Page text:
By Todd Kortemeier | July 23, 2018, 6:31 p.m. (ET)

Nyjah Huston competes in the men's skateboard street final at the X Games Minneapolis on July 22, 2018 in Minneapolis.

 

MINNEAPOLIS – As of the end of the 2018 X Games that concluded in Minneapolis on Sunday, a little more than two years remain before the Opening Ceremony at the Olympic Games Tokyo 2020.

In some sports, it would be too far in advance to think about who might be marching in for that ceremony under the Star-Spangled Banner. But skateboarding is not one of those. Judging by the youth on display at the X Games, these are names we can expect to hear for years to come.

Take the all-American men’s skateboard park podium for example. Gold medalist Alex Sorgente and silver medalist Tristan Rennie are 20, while bronze medalist Tom Schaar is 18. They’re just three of an exciting generation of athletes who could be a part of skateboarding’s Olympic debut.

Four medal events will be held in skateboarding in Tokyo: park and street for both men and women. The park variant is perhaps ironically named, as it is actually the street course that looks more like what most people would recognize as a municipal skate park. Skateboard street takes place on a closed course with ramps and rails. A skateboard park resembles an empty swimming pool, the very thing that enterprising youth once co-opted in the early days of the sport.

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In each event, competitors each make three timed runs to try and show off their best tricks. Only the top-scoring run out of the three is kept. Other events in the sport include vert, which includes the famous giant halfpipe, and big air, in which competitors launch off a huge ramp and pull off their biggest trick.

In addition to the men’s skateboard park field, youth was on display in the women’s event at the X Games Minneapolis as well. Winner Brighton Zeuner won her second gold medal at the age of just 14. She will just barely be the minimum age of 16 for Tokyo. 

In men’s street, Nyjah Huston is a comparatively elder statesman among U.S. skaters at the age of 23. He took gold in Minneapolis while 17-year-old Jagger Eaton took silver.

“It just gets crazier every year,” Huston said. “It’s definitely not as easy as it once was … I feel like an old man out here.”

Huston has been the king of the street since winning his first X Games medal in 2009. His win in Minneapolis was the eighth of his career in street. On the women’s side, 21-year-old Mariah Duran earned the second X Games medal of her career. Alexis Sablone, 32 in August, showed she is still going strong by earning bronze. She’s not one to count out for Tokyo.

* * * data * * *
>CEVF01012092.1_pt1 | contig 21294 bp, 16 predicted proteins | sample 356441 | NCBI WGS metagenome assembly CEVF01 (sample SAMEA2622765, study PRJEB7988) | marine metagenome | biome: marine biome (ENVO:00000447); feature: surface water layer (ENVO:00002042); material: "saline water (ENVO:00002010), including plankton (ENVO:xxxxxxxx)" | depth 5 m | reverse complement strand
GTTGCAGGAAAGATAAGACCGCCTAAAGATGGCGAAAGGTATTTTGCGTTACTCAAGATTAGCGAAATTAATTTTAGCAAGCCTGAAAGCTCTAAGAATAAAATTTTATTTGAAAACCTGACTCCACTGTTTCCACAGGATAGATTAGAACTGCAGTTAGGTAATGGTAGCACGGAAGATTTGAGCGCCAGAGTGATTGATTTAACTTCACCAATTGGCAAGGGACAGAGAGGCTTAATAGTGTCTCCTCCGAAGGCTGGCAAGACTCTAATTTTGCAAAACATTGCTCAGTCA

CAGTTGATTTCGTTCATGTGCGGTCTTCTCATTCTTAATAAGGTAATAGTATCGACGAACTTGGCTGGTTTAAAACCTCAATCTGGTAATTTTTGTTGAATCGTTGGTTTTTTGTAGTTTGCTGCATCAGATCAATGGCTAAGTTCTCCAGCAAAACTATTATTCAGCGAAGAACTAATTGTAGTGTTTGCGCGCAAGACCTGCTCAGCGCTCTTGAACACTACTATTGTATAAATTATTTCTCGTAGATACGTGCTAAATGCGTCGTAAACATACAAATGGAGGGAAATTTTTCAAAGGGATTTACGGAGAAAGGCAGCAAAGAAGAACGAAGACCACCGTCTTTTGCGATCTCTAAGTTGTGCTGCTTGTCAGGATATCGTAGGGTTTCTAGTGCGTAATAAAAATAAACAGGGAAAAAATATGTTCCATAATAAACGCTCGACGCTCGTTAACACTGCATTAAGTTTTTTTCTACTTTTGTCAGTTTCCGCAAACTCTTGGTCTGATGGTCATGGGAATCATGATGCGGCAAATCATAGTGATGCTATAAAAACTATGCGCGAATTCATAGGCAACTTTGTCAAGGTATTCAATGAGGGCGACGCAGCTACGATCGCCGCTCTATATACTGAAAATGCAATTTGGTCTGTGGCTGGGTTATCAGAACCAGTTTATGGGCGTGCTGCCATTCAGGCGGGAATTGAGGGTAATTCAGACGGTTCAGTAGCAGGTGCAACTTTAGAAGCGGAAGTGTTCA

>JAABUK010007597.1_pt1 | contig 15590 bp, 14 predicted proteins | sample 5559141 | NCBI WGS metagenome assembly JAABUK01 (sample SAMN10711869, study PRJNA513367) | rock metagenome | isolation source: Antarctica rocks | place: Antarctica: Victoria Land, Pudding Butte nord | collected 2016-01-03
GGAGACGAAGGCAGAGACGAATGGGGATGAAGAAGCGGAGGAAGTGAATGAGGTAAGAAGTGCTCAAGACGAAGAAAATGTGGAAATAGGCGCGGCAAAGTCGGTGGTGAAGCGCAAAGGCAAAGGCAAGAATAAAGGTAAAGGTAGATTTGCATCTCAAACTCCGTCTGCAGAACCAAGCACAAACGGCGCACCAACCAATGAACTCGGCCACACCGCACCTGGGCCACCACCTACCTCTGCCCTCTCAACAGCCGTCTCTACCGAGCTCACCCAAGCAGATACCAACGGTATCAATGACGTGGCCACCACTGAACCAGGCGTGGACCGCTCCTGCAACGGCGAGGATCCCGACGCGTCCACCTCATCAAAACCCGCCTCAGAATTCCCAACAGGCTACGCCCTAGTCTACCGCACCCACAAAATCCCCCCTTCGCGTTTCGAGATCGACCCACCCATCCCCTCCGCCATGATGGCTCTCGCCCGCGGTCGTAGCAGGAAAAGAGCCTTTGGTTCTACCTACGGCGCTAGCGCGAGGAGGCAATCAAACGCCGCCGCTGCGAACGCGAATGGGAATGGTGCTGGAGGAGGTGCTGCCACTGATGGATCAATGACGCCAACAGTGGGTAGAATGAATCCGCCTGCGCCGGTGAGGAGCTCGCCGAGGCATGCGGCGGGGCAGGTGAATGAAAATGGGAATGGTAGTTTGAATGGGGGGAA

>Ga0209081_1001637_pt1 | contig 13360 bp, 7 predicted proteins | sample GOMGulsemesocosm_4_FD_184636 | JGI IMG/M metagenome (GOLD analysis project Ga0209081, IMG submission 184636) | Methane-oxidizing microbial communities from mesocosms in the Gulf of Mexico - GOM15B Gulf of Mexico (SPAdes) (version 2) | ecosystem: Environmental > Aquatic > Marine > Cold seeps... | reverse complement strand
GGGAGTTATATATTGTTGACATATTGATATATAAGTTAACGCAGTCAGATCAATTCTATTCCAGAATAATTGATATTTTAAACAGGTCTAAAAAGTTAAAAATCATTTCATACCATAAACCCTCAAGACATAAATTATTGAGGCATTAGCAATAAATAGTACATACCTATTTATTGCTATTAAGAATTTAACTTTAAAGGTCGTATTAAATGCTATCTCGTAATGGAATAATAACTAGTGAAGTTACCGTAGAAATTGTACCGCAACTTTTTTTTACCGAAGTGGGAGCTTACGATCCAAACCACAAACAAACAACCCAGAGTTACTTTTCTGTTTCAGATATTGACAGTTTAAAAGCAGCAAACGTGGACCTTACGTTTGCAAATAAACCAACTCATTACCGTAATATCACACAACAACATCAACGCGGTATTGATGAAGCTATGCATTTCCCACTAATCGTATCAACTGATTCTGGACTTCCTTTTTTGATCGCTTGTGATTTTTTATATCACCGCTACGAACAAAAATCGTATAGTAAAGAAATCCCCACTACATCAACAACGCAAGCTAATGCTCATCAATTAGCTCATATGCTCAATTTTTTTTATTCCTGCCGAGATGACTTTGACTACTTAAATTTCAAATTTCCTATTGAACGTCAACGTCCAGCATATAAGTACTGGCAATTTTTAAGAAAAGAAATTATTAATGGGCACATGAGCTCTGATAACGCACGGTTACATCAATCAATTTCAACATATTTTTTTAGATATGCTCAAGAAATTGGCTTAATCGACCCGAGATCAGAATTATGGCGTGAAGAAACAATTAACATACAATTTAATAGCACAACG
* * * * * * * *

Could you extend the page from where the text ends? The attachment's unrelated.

The vert specialists won’t be seen in Tokyo, but Team USA is well-represented on the ramp with Jimmy Wilkins, who took gold, and Mitchie Brusco, who took bronze. Wilkins won his fourth X Games medal and second gold. Brusco is a seven-time X Games medalist, not to mention an avid skydiver.

Brusco also came up big in big air, winning gold. Clay Kreiner is a triple threat, taking silver in big air and also competing in park and vert. Trey Wood rounded out a U.S. vert podium sweep.

Of course, there’s another name out there who might have something to say about Tokyo. Shaun White is most known for his work on a halfpipe covered in snow. But he’s also a five-time X Games vert medalist. His return to the sport has been speculated about ever since skateboarding was added to the Olympic program, though it would obviously have to be in something other than vert.

White gave credence to that speculation earlier this month when he released a video to fans saying he planned to pursue his “dream” of competing at a Summer Games. White was not at the X Games but plans to compete in other events to test himself against the competition.

While any of these riders are strong possibilities for Tokyo, no doubt there will be other names that emerge. Two years is a long time, but the U.S. skateboarding field is already developing.

Todd Kortemeier is a sportswriter, editor and children’s book author from Minneapolis. He is a contributor to TeamUSA.org on behalf of Red Line Editorial, Inc.